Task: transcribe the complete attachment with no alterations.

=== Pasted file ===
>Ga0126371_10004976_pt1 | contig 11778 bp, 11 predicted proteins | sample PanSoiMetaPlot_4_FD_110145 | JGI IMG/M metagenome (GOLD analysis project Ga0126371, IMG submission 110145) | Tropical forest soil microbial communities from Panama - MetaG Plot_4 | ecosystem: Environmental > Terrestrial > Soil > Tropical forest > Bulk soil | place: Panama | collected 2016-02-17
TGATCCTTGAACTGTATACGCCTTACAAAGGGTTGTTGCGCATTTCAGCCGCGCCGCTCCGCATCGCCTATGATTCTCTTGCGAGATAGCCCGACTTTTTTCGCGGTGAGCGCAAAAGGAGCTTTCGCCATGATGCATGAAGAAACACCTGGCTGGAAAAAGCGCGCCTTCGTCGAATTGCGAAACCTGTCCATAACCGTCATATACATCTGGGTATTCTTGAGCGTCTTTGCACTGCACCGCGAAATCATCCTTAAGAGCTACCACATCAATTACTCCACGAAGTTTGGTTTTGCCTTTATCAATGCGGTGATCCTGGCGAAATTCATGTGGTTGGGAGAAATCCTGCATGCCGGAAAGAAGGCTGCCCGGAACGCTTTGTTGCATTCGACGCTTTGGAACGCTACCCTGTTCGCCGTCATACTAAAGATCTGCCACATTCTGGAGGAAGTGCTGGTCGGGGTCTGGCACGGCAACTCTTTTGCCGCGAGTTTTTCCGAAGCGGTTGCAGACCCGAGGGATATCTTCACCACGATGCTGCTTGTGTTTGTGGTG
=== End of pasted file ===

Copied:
>Ga0126371_10004976_pt1 | contig 11778 bp, 11 predicted proteins | sample PanSoiMetaPlot_4_FD_110145 | JGI IMG/M metagenome (GOLD analysis project Ga0126371, IMG submission 110145) | Tropical forest soil microbial communities from Panama - MetaG Plot_4 | ecosystem: Environmental > Terrestrial > Soil > Tropical forest > Bulk soil | place: Panama | collected 2016-02-17
TGATCCTTGAACTGTATACGCCTTACAAAGGGTTGTTGCGCATTTCAGCCGCGCCGCTCCGCATCGCCTATGATTCTCTTGCGAGATAGCCCGACTTTTTTCGCGGTGAGCGCAAAAGGAGCTTTCGCCATGATGCATGAAGAAACACCTGGCTGGAAAAAGCGCGCCTTCGTCGAATTGCGAAACCTGTCCATAACCGTCATATACATCTGGGTATTCTTGAGCGTCTTTGCACTGCACCGCGAAATCATCCTTAAGAGCTACCACATCAATTACTCCACGAAGTTTGGTTTTGCCTTTATCAATGCGGTGATCCTGGCGAAATTCATGTGGTTGGGAGAAATCCTGCATGCCGGAAAGAAGGCTGCCCGGAACGCTTTGTTGCATTCGACGCTTTGGAACGCTACCCTGTTCGCCGTCATACTAAAGATCTGCCACATTCTGGAGGAAGTGCTGGTCGGGGTCTGGCACGGCAACTCTTTTGCCGCGAGTTTTTCCGAAGCGGTTGCAGACCCGAGGGATATCTTCACCACGATGCTGCTTGTGTTTGTGGTG